On the other hand, ghouls are easy to kill because they have no special strength or healing powers. Any weapon that can kill or injure a human will do the same to a ghoul. Since ghoul fever can only be transmitted via a bite, the best weapons against ghouls are firearms that can be used from a distance.
While killing feral ghouls is uncontroversial, a moral argument can be made against harming a newly formed ghoul whose brain has not been ravaged by ghoul fever and can pass therefore pass as human. If such a ghoul has a steady supply of human corpses or has chosen to live on a diet of rotting animal flesh, it poses little danger to the living. On the other hand, arresting and locking up such a creature until they become a danger to society can quickly become dangerous to other prisoners and guards. Given a lack of consensus, the issue of what to do with such a ghoul is a dilemma that each hunter must decide for himself.
The Sad Case of Johnathan Black
I first became aware of Johnathan Black in October 1938, shortly after his transformation into a ghoul. However, he evaded me at the time and soon disappeared without a trace. As I had other, far more dangerous monsters to hunt, I soon let the matter drop. I knew that sooner or later, the inevitable progression of ghoul fever would force him to reveal himself. As I predicted, by the beginning of June, 1961, ghoul fever had made him careless. On June 6th, I finally came face to face with Mr. Black and put an end to his grisly crimes. The following brief account of the ghoul Johnathan Black is based on newspaper articles, police reports, interviews, and my own extensive knowledge of ghouls.
During the 1920s and 1930s, Mr. Johnathan Black was a night shift crematorium technician at the Shady Grove Funeral Home in Macon, Georgia. One night as he was preparing a young woman’s body for cremation, he was shocked to hear a faint sound coming from her lifeless corpse. Although gut bacteria eventually produce sufficient gas to cause the dead to belch or otherwise pass gas, this body was quite fresh. Besides, Black had never before heard what sounded like a moan of pain. After a momentary hesitation, Black stepped up, looked closely at the deceased face, and placed his hand on the woman’s neck to feel for a pulse. The corpse suddenly opened its eyes. It stared at Mr. Black with pupils twice their normal size.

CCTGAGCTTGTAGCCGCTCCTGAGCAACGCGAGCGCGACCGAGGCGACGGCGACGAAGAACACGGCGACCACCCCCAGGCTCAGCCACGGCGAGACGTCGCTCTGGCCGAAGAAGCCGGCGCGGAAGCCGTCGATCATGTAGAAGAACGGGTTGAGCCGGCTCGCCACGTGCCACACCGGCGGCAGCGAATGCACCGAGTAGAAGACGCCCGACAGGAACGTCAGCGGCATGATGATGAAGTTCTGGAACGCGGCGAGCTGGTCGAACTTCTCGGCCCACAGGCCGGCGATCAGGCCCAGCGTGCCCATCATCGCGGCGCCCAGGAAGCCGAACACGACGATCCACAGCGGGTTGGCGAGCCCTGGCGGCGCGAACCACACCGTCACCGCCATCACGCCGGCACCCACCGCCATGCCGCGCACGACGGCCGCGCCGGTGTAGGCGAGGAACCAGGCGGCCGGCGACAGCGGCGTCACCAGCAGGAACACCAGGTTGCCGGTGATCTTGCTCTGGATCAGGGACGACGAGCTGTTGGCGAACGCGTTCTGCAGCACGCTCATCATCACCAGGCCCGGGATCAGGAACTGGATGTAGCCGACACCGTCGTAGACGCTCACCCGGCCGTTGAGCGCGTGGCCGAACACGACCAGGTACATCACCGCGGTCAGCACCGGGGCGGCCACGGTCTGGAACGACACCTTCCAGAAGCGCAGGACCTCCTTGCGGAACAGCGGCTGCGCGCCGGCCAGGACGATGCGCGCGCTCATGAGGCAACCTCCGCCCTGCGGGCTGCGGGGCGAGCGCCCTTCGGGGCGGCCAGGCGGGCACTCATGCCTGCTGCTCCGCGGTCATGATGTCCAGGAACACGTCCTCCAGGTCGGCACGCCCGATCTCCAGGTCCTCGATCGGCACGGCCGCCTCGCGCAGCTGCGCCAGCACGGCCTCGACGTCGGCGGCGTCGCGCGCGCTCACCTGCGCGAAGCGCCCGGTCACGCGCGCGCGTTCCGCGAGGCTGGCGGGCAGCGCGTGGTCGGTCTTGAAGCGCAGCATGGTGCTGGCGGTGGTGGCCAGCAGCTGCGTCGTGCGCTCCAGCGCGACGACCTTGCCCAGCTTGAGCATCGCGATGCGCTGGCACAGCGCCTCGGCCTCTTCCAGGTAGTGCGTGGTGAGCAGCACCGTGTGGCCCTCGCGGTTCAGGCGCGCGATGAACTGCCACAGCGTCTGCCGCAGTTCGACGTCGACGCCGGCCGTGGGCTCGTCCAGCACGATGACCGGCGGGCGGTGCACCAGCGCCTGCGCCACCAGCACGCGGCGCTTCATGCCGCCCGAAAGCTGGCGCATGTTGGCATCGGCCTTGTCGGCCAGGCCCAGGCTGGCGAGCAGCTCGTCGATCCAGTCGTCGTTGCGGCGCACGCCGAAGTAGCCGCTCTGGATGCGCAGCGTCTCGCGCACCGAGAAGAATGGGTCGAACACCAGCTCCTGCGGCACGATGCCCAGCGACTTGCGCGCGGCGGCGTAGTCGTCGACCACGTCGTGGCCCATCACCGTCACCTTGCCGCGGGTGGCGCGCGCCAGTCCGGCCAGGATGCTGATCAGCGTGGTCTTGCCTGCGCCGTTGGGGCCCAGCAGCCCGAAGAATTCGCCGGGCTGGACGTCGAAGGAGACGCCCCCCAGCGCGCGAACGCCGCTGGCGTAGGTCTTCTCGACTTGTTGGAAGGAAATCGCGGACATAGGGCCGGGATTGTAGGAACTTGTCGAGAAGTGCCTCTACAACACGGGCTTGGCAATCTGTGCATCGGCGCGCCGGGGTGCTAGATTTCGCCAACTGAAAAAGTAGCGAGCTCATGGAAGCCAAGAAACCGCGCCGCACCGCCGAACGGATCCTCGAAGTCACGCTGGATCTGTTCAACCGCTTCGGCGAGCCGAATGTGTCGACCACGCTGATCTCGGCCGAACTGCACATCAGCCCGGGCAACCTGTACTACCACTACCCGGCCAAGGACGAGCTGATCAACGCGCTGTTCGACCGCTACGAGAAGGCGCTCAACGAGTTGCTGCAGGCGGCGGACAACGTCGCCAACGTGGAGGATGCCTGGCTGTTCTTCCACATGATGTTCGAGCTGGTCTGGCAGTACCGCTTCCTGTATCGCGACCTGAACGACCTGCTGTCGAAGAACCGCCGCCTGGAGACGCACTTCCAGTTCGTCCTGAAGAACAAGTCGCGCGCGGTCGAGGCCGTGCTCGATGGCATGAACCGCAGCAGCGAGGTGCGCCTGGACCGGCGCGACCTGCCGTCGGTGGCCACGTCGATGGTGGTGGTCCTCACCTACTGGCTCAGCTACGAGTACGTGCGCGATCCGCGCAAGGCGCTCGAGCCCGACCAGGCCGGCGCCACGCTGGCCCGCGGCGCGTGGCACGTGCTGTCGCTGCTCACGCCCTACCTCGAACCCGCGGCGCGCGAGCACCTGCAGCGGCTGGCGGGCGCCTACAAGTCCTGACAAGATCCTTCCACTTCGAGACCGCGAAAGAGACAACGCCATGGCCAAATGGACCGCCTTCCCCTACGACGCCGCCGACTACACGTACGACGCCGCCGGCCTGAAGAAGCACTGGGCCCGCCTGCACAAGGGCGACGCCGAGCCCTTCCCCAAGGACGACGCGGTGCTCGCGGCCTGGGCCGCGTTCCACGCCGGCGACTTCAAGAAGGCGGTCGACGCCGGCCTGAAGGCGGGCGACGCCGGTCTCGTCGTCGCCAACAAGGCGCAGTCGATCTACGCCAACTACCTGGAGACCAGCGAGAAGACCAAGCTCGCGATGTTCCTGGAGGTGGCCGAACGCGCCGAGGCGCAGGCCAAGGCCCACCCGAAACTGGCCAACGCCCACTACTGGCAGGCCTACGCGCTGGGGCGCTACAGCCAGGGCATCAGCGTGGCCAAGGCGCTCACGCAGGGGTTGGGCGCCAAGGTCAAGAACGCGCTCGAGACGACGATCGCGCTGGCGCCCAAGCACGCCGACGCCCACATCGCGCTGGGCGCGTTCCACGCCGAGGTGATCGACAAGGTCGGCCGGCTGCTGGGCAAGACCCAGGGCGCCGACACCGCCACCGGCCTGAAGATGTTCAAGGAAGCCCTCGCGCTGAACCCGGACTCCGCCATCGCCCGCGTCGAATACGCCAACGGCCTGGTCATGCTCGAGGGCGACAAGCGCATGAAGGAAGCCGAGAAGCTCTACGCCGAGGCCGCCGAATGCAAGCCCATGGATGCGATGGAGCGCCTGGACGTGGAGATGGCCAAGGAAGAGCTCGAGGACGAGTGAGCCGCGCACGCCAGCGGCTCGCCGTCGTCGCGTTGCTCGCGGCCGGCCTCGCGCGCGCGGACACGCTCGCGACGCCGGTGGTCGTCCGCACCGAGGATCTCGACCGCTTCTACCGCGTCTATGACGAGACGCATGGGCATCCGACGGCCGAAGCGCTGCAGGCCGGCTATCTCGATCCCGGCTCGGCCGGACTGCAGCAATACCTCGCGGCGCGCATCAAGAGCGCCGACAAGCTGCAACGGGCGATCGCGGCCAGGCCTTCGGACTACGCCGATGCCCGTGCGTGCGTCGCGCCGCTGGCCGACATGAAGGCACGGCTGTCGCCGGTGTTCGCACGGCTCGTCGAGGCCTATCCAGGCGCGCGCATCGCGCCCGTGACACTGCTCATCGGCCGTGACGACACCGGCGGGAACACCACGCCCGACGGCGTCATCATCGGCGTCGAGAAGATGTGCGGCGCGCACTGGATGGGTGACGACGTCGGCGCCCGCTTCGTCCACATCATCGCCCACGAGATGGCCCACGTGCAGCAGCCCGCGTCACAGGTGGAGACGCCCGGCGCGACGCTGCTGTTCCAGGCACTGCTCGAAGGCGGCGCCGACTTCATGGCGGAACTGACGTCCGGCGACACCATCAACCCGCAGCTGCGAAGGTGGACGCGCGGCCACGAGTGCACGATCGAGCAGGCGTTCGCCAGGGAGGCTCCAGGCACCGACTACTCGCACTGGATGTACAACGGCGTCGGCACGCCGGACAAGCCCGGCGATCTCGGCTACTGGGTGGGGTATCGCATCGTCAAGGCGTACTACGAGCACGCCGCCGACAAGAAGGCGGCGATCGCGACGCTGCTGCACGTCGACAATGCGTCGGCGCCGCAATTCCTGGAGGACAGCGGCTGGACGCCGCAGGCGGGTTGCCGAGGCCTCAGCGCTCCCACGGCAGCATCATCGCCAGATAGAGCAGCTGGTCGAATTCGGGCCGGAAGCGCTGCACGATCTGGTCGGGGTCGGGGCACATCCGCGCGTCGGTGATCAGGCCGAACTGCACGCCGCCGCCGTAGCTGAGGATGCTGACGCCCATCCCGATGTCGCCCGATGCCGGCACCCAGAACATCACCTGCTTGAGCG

Unbeknownst to Black, the young woman had recently died from ghoul fever, which had done a great deal of damage to its brain. The newly transformed ghoul immediately attacked Mr. Black, biting his hand to the point where it needed several stitches. When the body got up from the preparation table and advanced on him, Black had no choice but to defend himself from the monster. Still weak from ghoul fever, the reanimated body was no match for Black. After a brief struggle, Black was able to kill the ghoul. Realizing what he had done and how unbelievable his story would sound, Black panicked. To avoid having to explain what happened, he quickly cleaned up all signs of a struggle and finished his job by cremating the body. Once he was done, he went to the local hospital to have his cut stitched up. His hospital records state that he blamed his injury on a dog bite.
The next morning, Mr. Black woke with a terrible headache and nausea that increased throughout the day. The fever began that night. Two days later, he died in the hospital’s emergency ward while waiting to be seen.
As fate would have it, Black woke up alone in the funeral home at which he had worked. Confused, he staggered outside where the rays of the rising sun nearly blinded him with pain. Somehow, Black staggered back to his home, took the key he had hidden beneath a rock next to his mailbox, and made his way inside without anyone noticing anything amiss.